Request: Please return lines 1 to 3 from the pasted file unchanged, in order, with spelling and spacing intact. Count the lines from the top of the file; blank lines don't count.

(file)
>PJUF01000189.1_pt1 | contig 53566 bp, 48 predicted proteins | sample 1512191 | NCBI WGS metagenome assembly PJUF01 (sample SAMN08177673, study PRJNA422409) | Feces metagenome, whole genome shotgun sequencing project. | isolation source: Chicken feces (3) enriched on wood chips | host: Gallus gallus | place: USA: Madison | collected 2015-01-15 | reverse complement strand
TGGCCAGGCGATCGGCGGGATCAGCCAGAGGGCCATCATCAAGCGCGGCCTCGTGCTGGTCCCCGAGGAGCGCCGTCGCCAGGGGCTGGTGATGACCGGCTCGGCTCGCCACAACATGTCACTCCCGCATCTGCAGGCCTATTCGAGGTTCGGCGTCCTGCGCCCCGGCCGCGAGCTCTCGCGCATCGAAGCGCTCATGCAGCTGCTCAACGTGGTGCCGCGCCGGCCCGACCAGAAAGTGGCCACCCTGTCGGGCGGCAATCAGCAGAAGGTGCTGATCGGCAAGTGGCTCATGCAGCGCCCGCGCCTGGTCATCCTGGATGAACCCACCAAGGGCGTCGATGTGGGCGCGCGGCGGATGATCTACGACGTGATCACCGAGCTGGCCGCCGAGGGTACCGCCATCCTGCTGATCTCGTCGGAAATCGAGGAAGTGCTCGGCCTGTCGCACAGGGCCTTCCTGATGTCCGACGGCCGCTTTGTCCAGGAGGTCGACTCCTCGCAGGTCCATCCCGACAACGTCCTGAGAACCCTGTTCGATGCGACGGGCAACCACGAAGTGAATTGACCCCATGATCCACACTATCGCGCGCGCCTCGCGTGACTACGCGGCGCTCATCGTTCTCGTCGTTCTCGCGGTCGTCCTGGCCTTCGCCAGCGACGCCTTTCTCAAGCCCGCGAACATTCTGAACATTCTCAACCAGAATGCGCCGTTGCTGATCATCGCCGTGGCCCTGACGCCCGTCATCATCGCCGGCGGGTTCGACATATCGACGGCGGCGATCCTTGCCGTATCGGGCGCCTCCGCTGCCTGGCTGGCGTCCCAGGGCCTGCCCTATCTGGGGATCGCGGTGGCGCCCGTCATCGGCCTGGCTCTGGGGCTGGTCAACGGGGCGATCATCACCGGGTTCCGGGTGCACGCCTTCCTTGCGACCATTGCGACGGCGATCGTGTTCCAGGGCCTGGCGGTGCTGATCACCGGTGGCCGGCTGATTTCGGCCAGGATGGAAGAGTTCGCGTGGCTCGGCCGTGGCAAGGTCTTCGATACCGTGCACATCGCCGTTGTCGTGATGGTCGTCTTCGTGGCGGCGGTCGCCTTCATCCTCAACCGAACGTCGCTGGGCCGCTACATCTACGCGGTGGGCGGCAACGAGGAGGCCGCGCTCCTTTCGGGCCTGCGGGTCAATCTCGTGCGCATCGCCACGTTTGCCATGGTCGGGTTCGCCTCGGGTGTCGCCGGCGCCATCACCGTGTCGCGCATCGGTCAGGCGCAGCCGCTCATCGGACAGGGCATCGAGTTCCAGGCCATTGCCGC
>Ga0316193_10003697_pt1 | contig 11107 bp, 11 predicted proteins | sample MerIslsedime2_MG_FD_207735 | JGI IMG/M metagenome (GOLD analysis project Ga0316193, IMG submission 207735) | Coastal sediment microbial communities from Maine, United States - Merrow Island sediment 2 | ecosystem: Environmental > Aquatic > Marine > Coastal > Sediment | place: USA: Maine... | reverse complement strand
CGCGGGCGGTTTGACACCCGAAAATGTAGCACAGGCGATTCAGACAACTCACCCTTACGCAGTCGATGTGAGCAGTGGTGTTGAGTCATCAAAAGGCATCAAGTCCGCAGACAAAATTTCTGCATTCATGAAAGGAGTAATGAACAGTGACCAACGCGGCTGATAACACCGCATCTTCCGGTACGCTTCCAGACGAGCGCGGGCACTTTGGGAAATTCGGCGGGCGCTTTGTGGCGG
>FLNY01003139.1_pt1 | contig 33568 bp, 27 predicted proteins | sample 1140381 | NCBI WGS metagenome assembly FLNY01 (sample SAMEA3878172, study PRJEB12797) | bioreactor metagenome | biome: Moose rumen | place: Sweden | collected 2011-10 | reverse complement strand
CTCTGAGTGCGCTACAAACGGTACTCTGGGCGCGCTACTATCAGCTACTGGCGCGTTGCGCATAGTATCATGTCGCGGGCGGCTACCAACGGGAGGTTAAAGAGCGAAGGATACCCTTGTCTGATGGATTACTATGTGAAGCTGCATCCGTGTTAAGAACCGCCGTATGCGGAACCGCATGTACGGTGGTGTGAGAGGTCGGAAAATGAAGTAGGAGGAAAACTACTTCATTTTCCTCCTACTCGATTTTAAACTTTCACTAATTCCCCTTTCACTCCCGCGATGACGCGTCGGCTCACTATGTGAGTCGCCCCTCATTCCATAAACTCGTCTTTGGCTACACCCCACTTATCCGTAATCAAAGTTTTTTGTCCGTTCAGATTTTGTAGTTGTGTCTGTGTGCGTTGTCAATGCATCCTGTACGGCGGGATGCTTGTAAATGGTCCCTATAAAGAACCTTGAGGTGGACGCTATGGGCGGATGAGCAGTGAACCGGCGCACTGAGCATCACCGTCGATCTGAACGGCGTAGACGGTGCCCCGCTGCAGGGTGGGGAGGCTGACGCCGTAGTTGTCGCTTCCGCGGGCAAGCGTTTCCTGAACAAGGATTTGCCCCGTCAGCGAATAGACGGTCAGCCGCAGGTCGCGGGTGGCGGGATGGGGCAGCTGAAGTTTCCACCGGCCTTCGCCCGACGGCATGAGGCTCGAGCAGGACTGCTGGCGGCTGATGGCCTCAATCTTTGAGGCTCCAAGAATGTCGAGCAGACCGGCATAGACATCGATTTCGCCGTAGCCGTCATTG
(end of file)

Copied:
>PJUF01000189.1_pt1 | contig 53566 bp, 48 predicted proteins | sample 1512191 | NCBI WGS metagenome assembly PJUF01 (sample SAMN08177673, study PRJNA422409) | Feces metagenome, whole genome shotgun sequencing project. | isolation source: Chicken feces (3) enriched on wood chips | host: Gallus gallus | place: USA: Madison | collected 2015-01-15 | reverse complement strand
TGGCCAGGCGATCGGCGGGATCAGCCAGAGGGCCATCATCAAGCGCGGCCTCGTGCTGGTCCCCGAGGAGCGCCGTCGCCAGGGGCTGGTGATGACCGGCTCGGCTCGCCACAACATGTCACTCCCGCATCTGCAGGCCTATTCGAGGTTCGGCGTCCTGCGCCCCGGCCGCGAGCTCTCGCGCATCGAAGCGCTCATGCAGCTGCTCAACGTGGTGCCGCGCCGGCCCGACCAGAAAGTGGCCACCCTGTCGGGCGGCAATCAGCAGAAGGTGCTGATCGGCAAGTGGCTCATGCAGCGCCCGCGCCTGGTCATCCTGGATGAACCCACCAAGGGCGTCGATGTGGGCGCGCGGCGGATGATCTACGACGTGATCACCGAGCTGGCCGCCGAGGGTACCGCCATCCTGCTGATCTCGTCGGAAATCGAGGAAGTGCTCGGCCTGTCGCACAGGGCCTTCCTGATGTCCGACGGCCGCTTTGTCCAGGAGGTCGACTCCTCGCAGGTCCATCCCGACAACGTCCTGAGAACCCTGTTCGATGCGACGGGCAACCACGAAGTGAATTGACCCCATGATCCACACTATCGCGCGCGCCTCGCGTGACTACGCGGCGCTCATCGTTCTCGTCGTTCTCGCGGTCGTCCTGGCCTTCGCCAGCGACGCCTTTCTCAAGCCCGCGAACATTCTGAACATTCTCAACCAGAATGCGCCGTTGCTGATCATCGCCGTGGCCCTGACGCCCGTCATCATCGCCGGCGGGTTCGACATATCGACGGCGGCGATCCTTGCCGTATCGGGCGCCTCCGCTGCCTGGCTGGCGTCCCAGGGCCTGCCCTATCTGGGGATCGCGGTGGCGCCCGTCATCGGCCTGGCTCTGGGGCTGGTCAACGGGGCGATCATCACCGGGTTCCGGGTGCACGCCTTCCTTGCGACCATTGCGACGGCGATCGTGTTCCAGGGCCTGGCGGTGCTGATCACCGGTGGCCGGCTGATTTCGGCCAGGATGGAAGAGTTCGCGTGGCTCGGCCGTGGCAAGGTCTTCGATACCGTGCACATCGCCGTTGTCGTGATGGTCGTCTTCGTGGCGGCGGTCGCCTTCATCCTCAACCGAACGTCGCTGGGCCGCTACATCTACGCGGTGGGCGGCAACGAGGAGGCCGCGCTCCTTTCGGGCCTGCGGGTCAATCTCGTGCGCATCGCCACGTTTGCCATGGTCGGGTTCGCCTCGGGTGTCGCCGGCGCCATCACCGTGTCGCGCATCGGTCAGGCGCAGCCGCTCATCGGACAGGGCATCGAGTTCCAGGCCATTGCCGC
>Ga0316193_10003697_pt1 | contig 11107 bp, 11 predicted proteins | sample MerIslsedime2_MG_FD_207735 | JGI IMG/M metagenome (GOLD analysis project Ga0316193, IMG submission 207735) | Coastal sediment microbial communities from Maine, United States - Merrow Island sediment 2 | ecosystem: Environmental > Aquatic > Marine > Coastal > Sediment | place: USA: Maine... | reverse complement strand